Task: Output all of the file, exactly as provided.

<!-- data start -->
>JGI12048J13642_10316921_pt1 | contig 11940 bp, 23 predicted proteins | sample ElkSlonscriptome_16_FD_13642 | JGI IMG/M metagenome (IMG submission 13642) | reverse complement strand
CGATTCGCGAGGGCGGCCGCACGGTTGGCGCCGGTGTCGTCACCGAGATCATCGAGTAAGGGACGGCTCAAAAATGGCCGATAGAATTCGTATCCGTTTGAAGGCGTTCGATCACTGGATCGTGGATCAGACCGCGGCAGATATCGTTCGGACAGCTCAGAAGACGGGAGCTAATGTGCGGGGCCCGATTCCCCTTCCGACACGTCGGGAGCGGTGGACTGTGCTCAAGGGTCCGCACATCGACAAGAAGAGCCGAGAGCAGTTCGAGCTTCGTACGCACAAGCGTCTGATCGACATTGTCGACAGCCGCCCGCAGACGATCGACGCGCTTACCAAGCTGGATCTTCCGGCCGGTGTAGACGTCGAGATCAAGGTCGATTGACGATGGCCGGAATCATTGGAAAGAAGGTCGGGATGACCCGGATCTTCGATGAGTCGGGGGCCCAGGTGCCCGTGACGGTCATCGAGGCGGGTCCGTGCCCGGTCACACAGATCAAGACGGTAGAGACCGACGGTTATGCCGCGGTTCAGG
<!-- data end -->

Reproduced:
>JGI12048J13642_10316921_pt1 | contig 11940 bp, 23 predicted proteins | sample ElkSlonscriptome_16_FD_13642 | JGI IMG/M metagenome (IMG submission 13642) | reverse complement strand
CGATTCGCGAGGGCGGCCGCACGGTTGGCGCCGGTGTCGTCACCGAGATCATCGAGTAAGGGACGGCTCAAAAATGGCCGATAGAATTCGTATCCGTTTGAAGGCGTTCGATCACTGGATCGTGGATCAGACCGCGGCAGATATCGTTCGGACAGCTCAGAAGACGGGAGCTAATGTGCGGGGCCCGATTCCCCTTCCGACACGTCGGGAGCGGTGGACTGTGCTCAAGGGTCCGCACATCGACAAGAAGAGCCGAGAGCAGTTCGAGCTTCGTACGCACAAGCGTCTGATCGACATTGTCGACAGCCGCCCGCAGACGATCGACGCGCTTACCAAGCTGGATCTTCCGGCCGGTGTAGACGTCGAGATCAAGGTCGATTGACGATGGCCGGAATCATTGGAAAGAAGGTCGGGATGACCCGGATCTTCGATGAGTCGGGGGCCCAGGTGCCCGTGACGGTCATCGAGGCGGGTCCGTGCCCGGTCACACAGATCAAGACGGTAGAGACCGACGGTTATGCCGCGGTTCAGG